Yet another occasion in my life causing me to seriously question my own sanity has arisen. Here's what happened. Last night, I went to bed around 11 pm, completely conked out, and then was woken up again by the room shaking. In my confusion, I failed to look at my clock to see exactly what time it was, but I deduced that I was in fact in the middle of an earthquake. A small one, but an earthquake nonetheless.
Here's why I am convinced that it was an earthquake and not a vivid hallucination: the glass of water on my desk was trembling Jurassic Park-style, the walls were shivering, and the floor seemed to be vibrating. So it was either an earthquake or my hangover from Saturday night was worse than I gave it credit for.
Although, to be fair, I have been known to hallucinate during the night and see things that are not actually there -- bugs, people, animals, etc. -- but I am pretty sure this was real. I went on this website today to check: http://quake.wr.usgs.gov/recenteqs/Maps/SF_Bay.html
and it turns out there were 2 earthquakes with a magnitude of at least 2 in the last 24 hours. One originated near San Jose but it was at 9 pm, so that is probably not the one I felt since it was probably around midnight when I woke up. The other quake was up north in Cobb, California (where my aunt and uncle have a cabin, "Bourne on the Cobb") and it was at midnight. However, it seems unlikely that a girl in San Francisco who never feels earthquakes when they happen would feel a 2.0 quake that originated 2 hours north of the city.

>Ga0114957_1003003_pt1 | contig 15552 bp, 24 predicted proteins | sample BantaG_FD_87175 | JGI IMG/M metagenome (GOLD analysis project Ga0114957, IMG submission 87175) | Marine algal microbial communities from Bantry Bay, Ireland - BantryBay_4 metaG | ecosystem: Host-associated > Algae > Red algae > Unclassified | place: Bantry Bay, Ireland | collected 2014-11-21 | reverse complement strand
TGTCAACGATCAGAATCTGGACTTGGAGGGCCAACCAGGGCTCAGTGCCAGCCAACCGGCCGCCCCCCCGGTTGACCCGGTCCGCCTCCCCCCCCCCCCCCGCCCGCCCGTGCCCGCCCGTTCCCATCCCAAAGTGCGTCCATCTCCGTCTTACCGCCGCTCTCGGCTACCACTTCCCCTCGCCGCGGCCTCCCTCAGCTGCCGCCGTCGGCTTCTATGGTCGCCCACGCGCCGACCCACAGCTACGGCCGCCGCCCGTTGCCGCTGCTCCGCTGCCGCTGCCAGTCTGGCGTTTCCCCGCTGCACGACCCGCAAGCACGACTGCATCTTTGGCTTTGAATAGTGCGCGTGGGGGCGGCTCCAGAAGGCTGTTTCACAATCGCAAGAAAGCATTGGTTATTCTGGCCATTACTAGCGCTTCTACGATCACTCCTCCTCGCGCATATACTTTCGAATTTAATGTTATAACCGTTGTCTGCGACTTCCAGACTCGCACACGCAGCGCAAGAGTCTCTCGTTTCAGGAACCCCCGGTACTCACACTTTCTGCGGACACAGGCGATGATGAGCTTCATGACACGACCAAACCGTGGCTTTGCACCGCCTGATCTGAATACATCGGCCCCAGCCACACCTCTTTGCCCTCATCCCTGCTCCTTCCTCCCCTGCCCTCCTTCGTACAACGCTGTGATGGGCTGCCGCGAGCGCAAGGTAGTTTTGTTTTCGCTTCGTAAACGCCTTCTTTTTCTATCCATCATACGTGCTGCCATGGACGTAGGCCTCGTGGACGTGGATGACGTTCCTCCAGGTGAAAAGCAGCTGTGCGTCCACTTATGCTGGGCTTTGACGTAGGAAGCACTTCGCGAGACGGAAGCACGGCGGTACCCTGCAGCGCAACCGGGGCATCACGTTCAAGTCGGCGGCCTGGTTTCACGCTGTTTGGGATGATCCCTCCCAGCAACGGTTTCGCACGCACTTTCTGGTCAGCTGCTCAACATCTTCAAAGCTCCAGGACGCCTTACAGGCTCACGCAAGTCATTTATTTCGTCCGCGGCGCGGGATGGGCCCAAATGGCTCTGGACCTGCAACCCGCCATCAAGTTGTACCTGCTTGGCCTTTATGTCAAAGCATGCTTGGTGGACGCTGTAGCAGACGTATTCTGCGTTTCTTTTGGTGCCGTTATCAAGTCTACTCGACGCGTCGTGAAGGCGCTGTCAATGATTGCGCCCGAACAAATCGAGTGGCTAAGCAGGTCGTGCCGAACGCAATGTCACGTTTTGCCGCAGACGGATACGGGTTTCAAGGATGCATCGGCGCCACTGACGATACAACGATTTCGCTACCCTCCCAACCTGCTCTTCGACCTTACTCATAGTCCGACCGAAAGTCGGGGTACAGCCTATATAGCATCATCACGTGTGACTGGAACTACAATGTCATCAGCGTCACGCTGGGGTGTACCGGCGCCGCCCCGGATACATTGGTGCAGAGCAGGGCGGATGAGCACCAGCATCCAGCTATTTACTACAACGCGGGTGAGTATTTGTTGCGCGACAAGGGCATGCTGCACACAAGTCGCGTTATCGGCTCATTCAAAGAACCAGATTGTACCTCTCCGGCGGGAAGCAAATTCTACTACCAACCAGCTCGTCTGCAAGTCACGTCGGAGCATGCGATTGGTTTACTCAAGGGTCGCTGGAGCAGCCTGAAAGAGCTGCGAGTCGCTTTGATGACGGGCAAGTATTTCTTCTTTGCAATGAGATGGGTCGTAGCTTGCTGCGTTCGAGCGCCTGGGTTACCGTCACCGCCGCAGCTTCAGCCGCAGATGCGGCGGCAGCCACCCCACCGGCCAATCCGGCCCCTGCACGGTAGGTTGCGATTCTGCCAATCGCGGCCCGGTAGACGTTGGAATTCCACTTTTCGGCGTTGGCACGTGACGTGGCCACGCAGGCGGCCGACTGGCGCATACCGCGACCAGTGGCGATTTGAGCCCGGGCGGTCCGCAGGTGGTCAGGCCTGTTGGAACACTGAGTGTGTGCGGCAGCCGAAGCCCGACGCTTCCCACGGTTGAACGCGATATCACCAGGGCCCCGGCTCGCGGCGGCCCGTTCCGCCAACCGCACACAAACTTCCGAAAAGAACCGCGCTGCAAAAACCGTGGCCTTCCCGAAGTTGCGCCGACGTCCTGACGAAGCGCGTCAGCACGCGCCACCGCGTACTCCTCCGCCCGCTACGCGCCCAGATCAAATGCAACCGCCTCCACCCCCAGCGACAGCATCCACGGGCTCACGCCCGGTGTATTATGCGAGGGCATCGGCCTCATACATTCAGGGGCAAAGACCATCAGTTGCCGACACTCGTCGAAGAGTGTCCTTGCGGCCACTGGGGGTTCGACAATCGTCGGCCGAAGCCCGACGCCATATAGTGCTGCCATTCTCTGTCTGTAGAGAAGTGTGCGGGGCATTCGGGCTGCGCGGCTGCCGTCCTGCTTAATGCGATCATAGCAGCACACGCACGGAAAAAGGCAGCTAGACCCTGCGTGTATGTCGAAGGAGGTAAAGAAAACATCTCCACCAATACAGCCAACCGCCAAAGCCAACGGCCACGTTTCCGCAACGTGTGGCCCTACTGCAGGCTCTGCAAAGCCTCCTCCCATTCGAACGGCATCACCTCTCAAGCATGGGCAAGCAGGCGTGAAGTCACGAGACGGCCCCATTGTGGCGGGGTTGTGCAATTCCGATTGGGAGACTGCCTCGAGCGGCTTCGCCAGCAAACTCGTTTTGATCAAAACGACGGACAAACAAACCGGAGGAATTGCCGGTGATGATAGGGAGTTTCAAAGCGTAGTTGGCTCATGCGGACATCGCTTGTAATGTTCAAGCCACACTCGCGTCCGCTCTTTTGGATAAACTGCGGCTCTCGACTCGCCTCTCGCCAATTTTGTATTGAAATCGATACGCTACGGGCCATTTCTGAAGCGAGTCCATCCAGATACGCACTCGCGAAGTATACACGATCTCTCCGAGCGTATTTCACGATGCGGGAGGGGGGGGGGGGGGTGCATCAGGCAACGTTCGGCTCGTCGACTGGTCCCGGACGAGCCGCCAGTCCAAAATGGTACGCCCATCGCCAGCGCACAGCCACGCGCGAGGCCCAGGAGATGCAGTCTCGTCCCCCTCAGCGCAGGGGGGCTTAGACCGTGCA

So this is a puzzler. Either I felt the aftershocks of the San Jose quake, which was a 2.9, three hours late, or else I felt a little quake that happened really far away. OR, I'm crazy. We can never exclude that possibility completely.
I really hope that an earthquake really happened, not just because it would soothe my worries about being nuts, but also because someone told me today that little earthquakes release seismic pressure or something, which lowers the chances of a "Big One" hitting. Does that sound scientifically sound? Probably not, but I am going to believe it. I don't want to turn into a paranoid freak about the Big One like some people, who will go unnamed (my mother). I look at earthquakes as one of the many joys and excitements of living in northern California.
Just in case, check back with me on this stance after California has detached itself from the continental United States and is floating into the Pacific.